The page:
- Chicago Sun-Times fired its whole photography staff of 28
- Robb Montgomery: Paper was known for photojournalism, won Pulitzer Prize
- Will use freelancers and smartphones, he says. Digital images aren't up to print standards
- Montgomery: But nothing can replace their guts, experience and quality of their work
Newspaper photography and photojournalism make up a craft unlike any other in journalism. A frozen moment can convey human strength or weakness like few other story forms.
An image created by a photojournalist carries the power to change societies. Great images remain burned into our brains forever. Journalists like to say that newspapers write the first draft of history, but that's only partly true -- the best news photos are history.
The Chicago Sun-Times nurtured great photographers since the paper was founded. In fact, in an early Page One nameplate, the paper called itself "The Picture Newspaper" and carried the icon of a professional camera.
But on Thursday morning, May 30, that illustrious era ended when the paper's editor dismissed 28 photojournalists with just a few words. How did they respond? They captured the grief and horror and emotion with their reporter's notebooks -- their cameras.
I was lucky enough to work with these pros during my four years as a visual editor at the paper and saw the extraordinary lengths they went to, and risks they took, to make powerful Page One photos or in-depth photo reportage for investigative projects, such as the legendary "Clout On Wheels" series.
My fellow editors pushed them hard every day to bring the best pictures to our readers.
A photojournalist knows how hard it is to record history when the authorities try to limit or prevent you from doing so. But these guys could get anywhere, they knew everybody, and they had the uncanny ability to somehow be in the right place when news broke. Their instincts are legendary.
Sun-Times photographers ran toward chaos, they placed themselves and their cameras as close as possible to the action without fail.
I looked up to them. I wanted to be one of them.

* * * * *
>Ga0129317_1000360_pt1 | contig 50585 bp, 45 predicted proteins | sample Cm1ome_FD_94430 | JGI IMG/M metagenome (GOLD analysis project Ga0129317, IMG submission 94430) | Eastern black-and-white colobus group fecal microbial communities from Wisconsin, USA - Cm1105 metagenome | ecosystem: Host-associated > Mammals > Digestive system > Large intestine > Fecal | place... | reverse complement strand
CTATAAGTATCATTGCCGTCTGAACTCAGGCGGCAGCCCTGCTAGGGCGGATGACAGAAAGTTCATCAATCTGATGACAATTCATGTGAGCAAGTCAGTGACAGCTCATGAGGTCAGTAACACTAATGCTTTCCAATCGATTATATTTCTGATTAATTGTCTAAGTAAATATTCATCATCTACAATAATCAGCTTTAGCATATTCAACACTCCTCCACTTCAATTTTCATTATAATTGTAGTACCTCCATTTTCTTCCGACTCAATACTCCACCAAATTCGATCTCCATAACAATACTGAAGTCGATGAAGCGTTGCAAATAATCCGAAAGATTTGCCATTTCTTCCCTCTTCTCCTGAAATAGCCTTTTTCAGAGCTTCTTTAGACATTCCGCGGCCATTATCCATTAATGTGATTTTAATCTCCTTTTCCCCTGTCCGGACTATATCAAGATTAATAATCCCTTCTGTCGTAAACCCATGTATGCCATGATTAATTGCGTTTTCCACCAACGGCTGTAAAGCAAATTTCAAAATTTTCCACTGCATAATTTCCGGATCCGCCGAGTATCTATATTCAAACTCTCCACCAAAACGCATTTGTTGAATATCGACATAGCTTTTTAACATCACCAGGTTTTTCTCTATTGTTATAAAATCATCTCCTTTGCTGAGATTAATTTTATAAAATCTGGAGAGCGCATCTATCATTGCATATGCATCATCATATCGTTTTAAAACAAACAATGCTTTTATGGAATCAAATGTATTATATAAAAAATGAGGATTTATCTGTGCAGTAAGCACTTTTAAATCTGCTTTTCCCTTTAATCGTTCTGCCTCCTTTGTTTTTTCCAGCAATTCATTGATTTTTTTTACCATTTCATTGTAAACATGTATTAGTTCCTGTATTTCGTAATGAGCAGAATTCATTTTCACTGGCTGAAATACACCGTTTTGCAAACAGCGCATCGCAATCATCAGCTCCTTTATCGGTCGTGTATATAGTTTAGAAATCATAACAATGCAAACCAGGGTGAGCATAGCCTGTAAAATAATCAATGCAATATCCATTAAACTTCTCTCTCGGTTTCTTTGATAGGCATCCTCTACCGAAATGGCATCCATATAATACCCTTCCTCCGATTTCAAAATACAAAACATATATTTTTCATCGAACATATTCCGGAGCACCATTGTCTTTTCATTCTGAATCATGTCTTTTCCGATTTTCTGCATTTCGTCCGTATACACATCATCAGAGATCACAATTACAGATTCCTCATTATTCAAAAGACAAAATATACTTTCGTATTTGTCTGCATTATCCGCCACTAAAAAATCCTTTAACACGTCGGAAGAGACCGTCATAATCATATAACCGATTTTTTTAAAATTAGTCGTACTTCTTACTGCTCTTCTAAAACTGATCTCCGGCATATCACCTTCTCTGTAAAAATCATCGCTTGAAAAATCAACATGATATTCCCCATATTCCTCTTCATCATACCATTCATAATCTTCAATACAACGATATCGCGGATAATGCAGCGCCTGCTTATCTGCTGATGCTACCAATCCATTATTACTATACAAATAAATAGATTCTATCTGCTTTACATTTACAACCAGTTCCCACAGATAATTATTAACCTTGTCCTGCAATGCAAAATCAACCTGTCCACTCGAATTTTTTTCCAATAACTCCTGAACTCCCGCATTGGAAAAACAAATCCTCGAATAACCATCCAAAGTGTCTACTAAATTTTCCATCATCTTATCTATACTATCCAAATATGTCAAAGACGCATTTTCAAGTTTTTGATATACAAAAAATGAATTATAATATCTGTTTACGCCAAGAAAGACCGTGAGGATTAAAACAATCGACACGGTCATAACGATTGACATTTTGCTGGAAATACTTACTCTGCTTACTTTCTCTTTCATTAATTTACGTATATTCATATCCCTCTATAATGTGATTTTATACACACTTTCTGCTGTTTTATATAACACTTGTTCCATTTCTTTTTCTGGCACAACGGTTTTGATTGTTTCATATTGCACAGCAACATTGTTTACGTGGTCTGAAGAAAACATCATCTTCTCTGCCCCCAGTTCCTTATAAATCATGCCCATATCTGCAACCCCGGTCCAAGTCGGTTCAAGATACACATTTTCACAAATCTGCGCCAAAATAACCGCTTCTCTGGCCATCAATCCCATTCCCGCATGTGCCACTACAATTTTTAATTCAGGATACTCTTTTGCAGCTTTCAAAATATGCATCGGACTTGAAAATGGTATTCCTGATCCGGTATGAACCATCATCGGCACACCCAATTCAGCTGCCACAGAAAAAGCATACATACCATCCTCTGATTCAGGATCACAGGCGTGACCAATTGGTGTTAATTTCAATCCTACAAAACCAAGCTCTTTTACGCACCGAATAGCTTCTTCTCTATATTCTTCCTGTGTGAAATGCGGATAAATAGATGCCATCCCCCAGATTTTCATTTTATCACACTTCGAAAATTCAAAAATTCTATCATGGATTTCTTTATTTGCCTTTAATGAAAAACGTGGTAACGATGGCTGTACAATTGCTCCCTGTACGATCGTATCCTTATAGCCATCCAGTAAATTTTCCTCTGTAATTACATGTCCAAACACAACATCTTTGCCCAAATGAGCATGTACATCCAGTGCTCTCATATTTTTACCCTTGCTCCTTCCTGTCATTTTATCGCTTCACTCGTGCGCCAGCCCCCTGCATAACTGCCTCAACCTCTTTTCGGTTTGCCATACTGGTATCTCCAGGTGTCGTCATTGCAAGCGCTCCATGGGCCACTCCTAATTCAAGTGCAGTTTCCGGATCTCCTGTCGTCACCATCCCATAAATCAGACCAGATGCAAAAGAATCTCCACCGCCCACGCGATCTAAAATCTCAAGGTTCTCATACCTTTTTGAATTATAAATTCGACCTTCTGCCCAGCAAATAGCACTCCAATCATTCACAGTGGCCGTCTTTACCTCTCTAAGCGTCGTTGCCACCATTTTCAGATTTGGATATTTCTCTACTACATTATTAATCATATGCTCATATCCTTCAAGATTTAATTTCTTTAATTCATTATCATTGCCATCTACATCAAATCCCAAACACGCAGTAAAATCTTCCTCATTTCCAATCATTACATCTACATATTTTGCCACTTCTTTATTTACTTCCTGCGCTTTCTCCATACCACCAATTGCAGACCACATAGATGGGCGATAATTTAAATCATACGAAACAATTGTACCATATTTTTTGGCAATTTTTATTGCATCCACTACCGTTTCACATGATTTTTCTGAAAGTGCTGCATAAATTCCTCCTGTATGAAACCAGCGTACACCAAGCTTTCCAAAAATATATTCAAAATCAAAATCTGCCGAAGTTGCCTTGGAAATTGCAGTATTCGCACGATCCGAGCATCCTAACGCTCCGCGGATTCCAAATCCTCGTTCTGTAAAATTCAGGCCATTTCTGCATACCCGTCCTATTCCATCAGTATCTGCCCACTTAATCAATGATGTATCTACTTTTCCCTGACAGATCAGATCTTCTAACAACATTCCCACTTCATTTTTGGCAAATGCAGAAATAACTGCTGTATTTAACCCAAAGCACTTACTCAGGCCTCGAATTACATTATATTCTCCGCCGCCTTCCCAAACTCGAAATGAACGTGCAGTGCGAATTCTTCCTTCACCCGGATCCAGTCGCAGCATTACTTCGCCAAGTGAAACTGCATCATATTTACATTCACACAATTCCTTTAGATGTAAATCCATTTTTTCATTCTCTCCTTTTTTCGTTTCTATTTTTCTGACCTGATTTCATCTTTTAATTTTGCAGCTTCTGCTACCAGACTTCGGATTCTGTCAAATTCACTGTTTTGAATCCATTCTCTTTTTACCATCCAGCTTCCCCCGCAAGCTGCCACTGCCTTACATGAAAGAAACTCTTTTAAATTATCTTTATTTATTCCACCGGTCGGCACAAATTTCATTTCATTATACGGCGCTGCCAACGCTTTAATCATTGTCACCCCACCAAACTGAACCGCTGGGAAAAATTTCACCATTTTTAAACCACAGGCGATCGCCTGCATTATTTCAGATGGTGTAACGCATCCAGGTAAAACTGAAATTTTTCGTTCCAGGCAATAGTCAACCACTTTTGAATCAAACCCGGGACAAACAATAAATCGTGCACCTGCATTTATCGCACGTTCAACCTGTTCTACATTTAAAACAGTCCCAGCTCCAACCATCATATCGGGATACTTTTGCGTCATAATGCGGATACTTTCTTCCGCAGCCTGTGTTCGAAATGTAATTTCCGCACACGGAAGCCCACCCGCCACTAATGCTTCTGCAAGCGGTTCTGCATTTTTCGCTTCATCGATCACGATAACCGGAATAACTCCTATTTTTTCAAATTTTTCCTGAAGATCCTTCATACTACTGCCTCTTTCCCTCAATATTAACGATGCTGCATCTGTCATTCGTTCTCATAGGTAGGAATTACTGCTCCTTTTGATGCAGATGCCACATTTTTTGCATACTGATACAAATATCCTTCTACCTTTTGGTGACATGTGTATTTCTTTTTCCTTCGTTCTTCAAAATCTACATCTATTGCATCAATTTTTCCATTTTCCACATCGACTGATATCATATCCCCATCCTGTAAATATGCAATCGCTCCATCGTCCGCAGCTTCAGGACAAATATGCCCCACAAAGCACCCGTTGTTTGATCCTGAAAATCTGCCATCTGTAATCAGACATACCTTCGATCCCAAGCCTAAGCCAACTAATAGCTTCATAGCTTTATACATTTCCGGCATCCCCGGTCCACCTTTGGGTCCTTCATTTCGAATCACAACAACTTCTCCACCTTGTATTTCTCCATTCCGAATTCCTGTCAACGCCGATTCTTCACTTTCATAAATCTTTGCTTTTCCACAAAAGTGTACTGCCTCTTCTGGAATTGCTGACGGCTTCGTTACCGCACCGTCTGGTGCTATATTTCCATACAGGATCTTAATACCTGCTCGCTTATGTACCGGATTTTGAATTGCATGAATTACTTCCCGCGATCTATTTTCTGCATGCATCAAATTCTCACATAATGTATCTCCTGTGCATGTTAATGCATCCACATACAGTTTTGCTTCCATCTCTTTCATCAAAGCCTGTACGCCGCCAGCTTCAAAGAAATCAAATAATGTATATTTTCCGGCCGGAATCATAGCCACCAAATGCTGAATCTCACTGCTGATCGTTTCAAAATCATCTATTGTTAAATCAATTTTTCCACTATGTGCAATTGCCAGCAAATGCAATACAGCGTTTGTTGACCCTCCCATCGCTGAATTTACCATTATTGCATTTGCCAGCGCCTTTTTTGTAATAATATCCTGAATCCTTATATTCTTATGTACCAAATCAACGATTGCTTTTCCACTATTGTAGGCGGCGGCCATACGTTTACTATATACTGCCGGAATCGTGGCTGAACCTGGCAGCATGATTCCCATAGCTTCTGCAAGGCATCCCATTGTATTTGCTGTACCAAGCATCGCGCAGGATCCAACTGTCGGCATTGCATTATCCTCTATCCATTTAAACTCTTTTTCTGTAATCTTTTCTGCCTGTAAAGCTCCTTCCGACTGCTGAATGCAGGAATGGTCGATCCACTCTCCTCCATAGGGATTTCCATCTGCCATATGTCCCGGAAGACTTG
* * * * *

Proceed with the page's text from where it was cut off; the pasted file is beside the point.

My first moments as a journalist were as a news photographer for my college newspaper, The Daily Eastern News, 25 years ago. I wanted to be a shooter at the Sun-Times because that was a place that valued the power of hard news photography.
Photographer John White, who won a Pulitzer Prize at the newspaper in 1982, famously said, "It is a privilege to be a photojournalist." And it is an extraordinary privilege. White told me a few years ago that he enjoys being the eyes to the world and bringing the eyes of the world to what he has seen.
Media watchers have noted that the Sun-Times' new publisher, Timothy P. Knight, had committed a similar mass firing of all news photographers at Newsday in 2008.
Knight is using his power to crush a guild-protected workforce in favor of freelance talent. Freelancers and staff reporters will carry the burden of creating original news images from places where it's hard to take great pictures.
The freelancers, presumably, will be carrying professional camera gear, while the reporters will be trained how to do double duty by using smartphones for visual news gathering and video packages.
Smartphones replace point and shoot cameras, they replace consumer-level video cams, they replace pro audio recorders. But smartphones can't replace digital single lens reflex cameras -- and especially can't replace the talent and experience required to make pictures for many types of newspaper assignments.
I have filed video reports from student protests in Rome with a smartphone, and I have reported in stills with Nikon F3s and "fast glass," or fast lenses, from disaster scenes. The tools evolve, but they all have their own applications and abilities.
The demands for print reproduction quality are much higher than for digital, so it is an open question how much of this new smartphone photography will actually be good enough to make it to the print editions.
When I train journalists to tell visual stories with smartphones, their output is meant for digital audiences and is an adjunct to the work of the dedicated pros carrying better gear.
But at the end of the day, quality storytelling matters, regardless of the form or who does the work. News consumers expect high quality when they pay for professional journalism from a Chicago brand that built its reputation on stellar news photography.
White's work hangs in a private art gallery in the newsroom of the Sun-Times. It joins a collection more than 150 powerful news photographs that the photo staff of the paper produced over six decades -- a reminder for the employees who still work there of what their paper once stood for and accomplished.
It is a shame that the public can't see this museum-quality exhibit. It is a breathtaking tour through Chicago's history seen through the eyes of some very brave witnesses.
The photos are there, but the brave witnesses will no longer be in the building. So, what's been lost? A tradition of fearlessness, bravery, courage, knowledge and trust that was decades in the making.
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